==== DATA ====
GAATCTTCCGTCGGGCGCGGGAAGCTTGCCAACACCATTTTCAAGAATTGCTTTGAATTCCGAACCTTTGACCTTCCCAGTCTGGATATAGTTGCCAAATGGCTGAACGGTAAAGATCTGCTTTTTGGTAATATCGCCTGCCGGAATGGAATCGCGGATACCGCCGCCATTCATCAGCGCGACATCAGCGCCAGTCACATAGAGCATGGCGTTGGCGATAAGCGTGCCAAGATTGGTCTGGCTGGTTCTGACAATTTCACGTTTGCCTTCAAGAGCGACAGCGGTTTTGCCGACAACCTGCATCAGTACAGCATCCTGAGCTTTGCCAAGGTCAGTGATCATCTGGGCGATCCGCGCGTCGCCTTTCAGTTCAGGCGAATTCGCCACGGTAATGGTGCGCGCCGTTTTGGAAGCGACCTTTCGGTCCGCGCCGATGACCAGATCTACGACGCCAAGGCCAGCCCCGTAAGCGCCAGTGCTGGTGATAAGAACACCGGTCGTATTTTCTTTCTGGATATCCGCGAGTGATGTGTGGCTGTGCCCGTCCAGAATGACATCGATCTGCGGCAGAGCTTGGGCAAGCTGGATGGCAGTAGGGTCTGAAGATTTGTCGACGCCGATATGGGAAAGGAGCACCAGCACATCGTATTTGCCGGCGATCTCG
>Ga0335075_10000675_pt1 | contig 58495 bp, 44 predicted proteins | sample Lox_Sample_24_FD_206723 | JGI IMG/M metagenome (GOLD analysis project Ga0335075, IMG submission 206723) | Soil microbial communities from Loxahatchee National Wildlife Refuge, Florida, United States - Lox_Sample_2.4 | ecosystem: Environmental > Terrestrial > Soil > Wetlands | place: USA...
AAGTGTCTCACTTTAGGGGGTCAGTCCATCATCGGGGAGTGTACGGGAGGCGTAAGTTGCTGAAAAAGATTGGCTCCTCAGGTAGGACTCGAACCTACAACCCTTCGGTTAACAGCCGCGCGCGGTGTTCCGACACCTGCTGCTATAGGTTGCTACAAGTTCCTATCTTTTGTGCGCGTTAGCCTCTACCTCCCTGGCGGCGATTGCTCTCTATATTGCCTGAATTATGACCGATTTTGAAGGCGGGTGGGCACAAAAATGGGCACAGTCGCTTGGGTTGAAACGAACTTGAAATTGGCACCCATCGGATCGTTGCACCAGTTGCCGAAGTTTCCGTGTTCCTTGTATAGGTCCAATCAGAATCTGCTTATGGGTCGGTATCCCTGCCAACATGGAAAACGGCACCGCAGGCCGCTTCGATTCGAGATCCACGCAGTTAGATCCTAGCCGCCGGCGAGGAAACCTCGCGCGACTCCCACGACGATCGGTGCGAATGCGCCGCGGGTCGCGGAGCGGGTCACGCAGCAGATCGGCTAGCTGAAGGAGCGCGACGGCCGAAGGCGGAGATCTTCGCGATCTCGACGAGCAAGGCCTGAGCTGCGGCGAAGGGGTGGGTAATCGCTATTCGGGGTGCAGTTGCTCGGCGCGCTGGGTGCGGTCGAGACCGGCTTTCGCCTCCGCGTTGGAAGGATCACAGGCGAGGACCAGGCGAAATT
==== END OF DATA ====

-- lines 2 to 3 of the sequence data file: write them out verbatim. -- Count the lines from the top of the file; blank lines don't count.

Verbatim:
>Ga0335075_10000675_pt1 | contig 58495 bp, 44 predicted proteins | sample Lox_Sample_24_FD_206723 | JGI IMG/M metagenome (GOLD analysis project Ga0335075, IMG submission 206723) | Soil microbial communities from Loxahatchee National Wildlife Refuge, Florida, United States - Lox_Sample_2.4 | ecosystem: Environmental > Terrestrial > Soil > Wetlands | place: USA...
AAGTGTCTCACTTTAGGGGGTCAGTCCATCATCGGGGAGTGTACGGGAGGCGTAAGTTGCTGAAAAAGATTGGCTCCTCAGGTAGGACTCGAACCTACAACCCTTCGGTTAACAGCCGCGCGCGGTGTTCCGACACCTGCTGCTATAGGTTGCTACAAGTTCCTATCTTTTGTGCGCGTTAGCCTCTACCTCCCTGGCGGCGATTGCTCTCTATATTGCCTGAATTATGACCGATTTTGAAGGCGGGTGGGCACAAAAATGGGCACAGTCGCTTGGGTTGAAACGAACTTGAAATTGGCACCCATCGGATCGTTGCACCAGTTGCCGAAGTTTCCGTGTTCCTTGTATAGGTCCAATCAGAATCTGCTTATGGGTCGGTATCCCTGCCAACATGGAAAACGGCACCGCAGGCCGCTTCGATTCGAGATCCACGCAGTTAGATCCTAGCCGCCGGCGAGGAAACCTCGCGCGACTCCCACGACGATCGGTGCGAATGCGCCGCGGGTCGCGGAGCGGGTCACGCAGCAGATCGGCTAGCTGAAGGAGCGCGACGGCCGAAGGCGGAGATCTTCGCGATCTCGACGAGCAAGGCCTGAGCTGCGGCGAAGGGGTGGGTAATCGCTATTCGGGGTGCAGTTGCTCGGCGCGCTGGGTGCGGTCGAGACCGGCTTTCGCCTCCGCGTTGGAAGGATCACAGGCGAGGACCAGGCGAAATT